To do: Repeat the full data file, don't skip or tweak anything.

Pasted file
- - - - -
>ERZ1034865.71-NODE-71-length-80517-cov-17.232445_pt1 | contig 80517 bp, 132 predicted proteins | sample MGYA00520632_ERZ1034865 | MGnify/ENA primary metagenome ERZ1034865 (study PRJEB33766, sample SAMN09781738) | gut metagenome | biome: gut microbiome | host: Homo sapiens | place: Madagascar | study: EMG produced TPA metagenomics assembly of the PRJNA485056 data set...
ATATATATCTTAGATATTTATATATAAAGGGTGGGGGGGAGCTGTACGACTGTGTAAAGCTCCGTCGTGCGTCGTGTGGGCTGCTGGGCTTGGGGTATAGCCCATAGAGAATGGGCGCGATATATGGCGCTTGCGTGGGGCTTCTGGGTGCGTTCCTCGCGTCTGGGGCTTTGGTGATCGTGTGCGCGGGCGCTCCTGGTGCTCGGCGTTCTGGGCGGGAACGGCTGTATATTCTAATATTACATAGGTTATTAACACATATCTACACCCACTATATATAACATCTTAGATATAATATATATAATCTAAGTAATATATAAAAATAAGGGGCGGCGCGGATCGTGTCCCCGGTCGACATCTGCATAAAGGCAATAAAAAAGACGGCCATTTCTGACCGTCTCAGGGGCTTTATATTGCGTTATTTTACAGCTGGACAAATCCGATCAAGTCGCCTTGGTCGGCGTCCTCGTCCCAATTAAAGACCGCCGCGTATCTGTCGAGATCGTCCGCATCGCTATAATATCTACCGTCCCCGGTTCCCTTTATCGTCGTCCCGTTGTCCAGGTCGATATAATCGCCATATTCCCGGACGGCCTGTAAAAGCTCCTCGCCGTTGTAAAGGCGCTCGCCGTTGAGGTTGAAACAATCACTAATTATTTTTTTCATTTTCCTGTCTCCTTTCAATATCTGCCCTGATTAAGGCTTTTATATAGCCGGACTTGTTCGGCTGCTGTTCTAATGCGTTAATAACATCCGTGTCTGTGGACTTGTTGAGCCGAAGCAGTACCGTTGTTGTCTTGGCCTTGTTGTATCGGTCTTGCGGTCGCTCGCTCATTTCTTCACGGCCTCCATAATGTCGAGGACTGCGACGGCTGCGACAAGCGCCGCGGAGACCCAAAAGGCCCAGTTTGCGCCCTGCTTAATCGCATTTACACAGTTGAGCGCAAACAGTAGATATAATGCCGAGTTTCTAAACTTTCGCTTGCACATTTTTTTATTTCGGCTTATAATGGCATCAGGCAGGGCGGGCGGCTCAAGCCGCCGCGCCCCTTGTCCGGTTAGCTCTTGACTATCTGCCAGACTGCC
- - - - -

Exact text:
>ERZ1034865.71-NODE-71-length-80517-cov-17.232445_pt1 | contig 80517 bp, 132 predicted proteins | sample MGYA00520632_ERZ1034865 | MGnify/ENA primary metagenome ERZ1034865 (study PRJEB33766, sample SAMN09781738) | gut metagenome | biome: gut microbiome | host: Homo sapiens | place: Madagascar | study: EMG produced TPA metagenomics assembly of the PRJNA485056 data set...
ATATATATCTTAGATATTTATATATAAAGGGTGGGGGGGAGCTGTACGACTGTGTAAAGCTCCGTCGTGCGTCGTGTGGGCTGCTGGGCTTGGGGTATAGCCCATAGAGAATGGGCGCGATATATGGCGCTTGCGTGGGGCTTCTGGGTGCGTTCCTCGCGTCTGGGGCTTTGGTGATCGTGTGCGCGGGCGCTCCTGGTGCTCGGCGTTCTGGGCGGGAACGGCTGTATATTCTAATATTACATAGGTTATTAACACATATCTACACCCACTATATATAACATCTTAGATATAATATATATAATCTAAGTAATATATAAAAATAAGGGGCGGCGCGGATCGTGTCCCCGGTCGACATCTGCATAAAGGCAATAAAAAAGACGGCCATTTCTGACCGTCTCAGGGGCTTTATATTGCGTTATTTTACAGCTGGACAAATCCGATCAAGTCGCCTTGGTCGGCGTCCTCGTCCCAATTAAAGACCGCCGCGTATCTGTCGAGATCGTCCGCATCGCTATAATATCTACCGTCCCCGGTTCCCTTTATCGTCGTCCCGTTGTCCAGGTCGATATAATCGCCATATTCCCGGACGGCCTGTAAAAGCTCCTCGCCGTTGTAAAGGCGCTCGCCGTTGAGGTTGAAACAATCACTAATTATTTTTTTCATTTTCCTGTCTCCTTTCAATATCTGCCCTGATTAAGGCTTTTATATAGCCGGACTTGTTCGGCTGCTGTTCTAATGCGTTAATAACATCCGTGTCTGTGGACTTGTTGAGCCGAAGCAGTACCGTTGTTGTCTTGGCCTTGTTGTATCGGTCTTGCGGTCGCTCGCTCATTTCTTCACGGCCTCCATAATGTCGAGGACTGCGACGGCTGCGACAAGCGCCGCGGAGACCCAAAAGGCCCAGTTTGCGCCCTGCTTAATCGCATTTACACAGTTGAGCGCAAACAGTAGATATAATGCCGAGTTTCTAAACTTTCGCTTGCACATTTTTTTATTTCGGCTTATAATGGCATCAGGCAGGGCGGGCGGCTCAAGCCGCCGCGCCCCTTGTCCGGTTAGCTCTTGACTATCTGCCAGACTGCC